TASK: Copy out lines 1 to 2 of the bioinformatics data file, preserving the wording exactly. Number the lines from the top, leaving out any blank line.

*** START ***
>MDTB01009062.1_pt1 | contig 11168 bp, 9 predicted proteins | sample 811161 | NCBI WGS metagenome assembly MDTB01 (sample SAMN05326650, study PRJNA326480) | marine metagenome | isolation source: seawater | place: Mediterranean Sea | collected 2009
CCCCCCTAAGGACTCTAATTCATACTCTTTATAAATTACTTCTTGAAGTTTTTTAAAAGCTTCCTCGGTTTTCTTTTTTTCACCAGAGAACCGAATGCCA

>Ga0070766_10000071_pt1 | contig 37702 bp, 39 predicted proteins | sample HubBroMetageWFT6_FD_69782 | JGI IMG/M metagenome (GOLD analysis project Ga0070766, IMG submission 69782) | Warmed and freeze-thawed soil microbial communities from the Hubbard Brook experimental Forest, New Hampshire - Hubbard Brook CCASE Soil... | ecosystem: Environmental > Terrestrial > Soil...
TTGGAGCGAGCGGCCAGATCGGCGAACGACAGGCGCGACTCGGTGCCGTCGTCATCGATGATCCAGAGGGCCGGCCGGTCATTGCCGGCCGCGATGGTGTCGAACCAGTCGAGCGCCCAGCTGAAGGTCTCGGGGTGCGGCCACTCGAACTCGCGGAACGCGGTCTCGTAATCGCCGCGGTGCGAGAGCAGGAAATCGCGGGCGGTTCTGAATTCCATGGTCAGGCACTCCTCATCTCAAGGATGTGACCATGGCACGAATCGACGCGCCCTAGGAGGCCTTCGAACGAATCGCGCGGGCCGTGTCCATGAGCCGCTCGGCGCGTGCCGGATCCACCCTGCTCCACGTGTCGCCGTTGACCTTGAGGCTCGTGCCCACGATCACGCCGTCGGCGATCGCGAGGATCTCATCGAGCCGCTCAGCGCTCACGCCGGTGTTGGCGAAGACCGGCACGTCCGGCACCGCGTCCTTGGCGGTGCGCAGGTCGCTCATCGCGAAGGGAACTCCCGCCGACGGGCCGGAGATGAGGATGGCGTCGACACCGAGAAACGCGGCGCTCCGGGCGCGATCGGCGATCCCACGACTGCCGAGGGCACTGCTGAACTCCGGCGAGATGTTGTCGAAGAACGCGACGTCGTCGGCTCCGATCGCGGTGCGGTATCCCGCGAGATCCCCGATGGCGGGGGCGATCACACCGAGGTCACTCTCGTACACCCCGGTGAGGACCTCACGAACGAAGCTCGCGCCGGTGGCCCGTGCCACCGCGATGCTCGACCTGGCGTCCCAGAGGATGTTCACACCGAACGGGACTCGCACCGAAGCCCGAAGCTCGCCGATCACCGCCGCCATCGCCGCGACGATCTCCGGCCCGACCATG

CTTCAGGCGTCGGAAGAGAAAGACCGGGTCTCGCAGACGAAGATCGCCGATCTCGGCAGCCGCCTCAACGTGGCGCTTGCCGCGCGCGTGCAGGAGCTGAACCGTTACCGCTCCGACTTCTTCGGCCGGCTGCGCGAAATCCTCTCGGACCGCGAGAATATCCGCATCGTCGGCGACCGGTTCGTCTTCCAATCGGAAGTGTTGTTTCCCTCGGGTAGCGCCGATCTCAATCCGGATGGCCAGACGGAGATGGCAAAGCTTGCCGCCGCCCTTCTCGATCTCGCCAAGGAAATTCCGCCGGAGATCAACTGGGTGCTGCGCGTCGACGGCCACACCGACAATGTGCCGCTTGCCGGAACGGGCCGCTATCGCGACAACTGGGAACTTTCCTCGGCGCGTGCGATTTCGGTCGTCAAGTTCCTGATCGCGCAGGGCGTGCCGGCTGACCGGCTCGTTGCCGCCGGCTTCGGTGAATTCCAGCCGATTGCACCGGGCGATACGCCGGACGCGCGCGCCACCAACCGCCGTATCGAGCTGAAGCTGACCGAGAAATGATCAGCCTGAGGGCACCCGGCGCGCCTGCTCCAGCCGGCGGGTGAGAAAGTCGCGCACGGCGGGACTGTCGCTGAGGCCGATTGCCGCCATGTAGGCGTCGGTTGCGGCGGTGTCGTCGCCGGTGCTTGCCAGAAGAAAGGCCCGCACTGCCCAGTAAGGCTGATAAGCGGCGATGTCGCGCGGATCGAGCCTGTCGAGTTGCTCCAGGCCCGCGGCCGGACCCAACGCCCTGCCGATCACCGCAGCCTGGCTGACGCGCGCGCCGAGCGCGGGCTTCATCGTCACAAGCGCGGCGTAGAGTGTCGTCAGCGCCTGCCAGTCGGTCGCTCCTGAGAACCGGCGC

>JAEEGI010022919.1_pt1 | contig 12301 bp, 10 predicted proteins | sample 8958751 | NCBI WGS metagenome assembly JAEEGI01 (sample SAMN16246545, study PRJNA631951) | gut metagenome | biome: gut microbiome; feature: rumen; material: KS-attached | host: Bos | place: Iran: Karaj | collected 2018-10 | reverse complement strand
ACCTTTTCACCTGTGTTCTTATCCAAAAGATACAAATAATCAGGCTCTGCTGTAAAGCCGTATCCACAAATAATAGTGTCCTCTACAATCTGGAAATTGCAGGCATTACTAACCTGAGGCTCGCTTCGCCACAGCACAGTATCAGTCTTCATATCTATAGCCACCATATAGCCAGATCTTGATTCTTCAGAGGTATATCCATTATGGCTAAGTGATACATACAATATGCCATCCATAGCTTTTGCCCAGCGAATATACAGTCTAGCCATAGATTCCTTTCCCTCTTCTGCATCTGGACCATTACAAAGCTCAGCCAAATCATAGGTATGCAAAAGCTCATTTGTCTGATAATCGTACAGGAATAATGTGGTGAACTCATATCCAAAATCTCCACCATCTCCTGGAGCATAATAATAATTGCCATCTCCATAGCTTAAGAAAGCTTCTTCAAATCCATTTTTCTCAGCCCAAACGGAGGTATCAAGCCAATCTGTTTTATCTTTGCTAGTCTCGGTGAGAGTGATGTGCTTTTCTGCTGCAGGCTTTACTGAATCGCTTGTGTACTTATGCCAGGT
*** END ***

>MDTB01009062.1_pt1 | contig 11168 bp, 9 predicted proteins | sample 811161 | NCBI WGS metagenome assembly MDTB01 (sample SAMN05326650, study PRJNA326480) | marine metagenome | isolation source: seawater | place: Mediterranean Sea | collected 2009
CCCCCCTAAGGACTCTAATTCATACTCTTTATAAATTACTTCTTGAAGTTTTTTAAAAGCTTCCTCGGTTTTCTTTTTTTCACCAGAGAACCGAATGCCA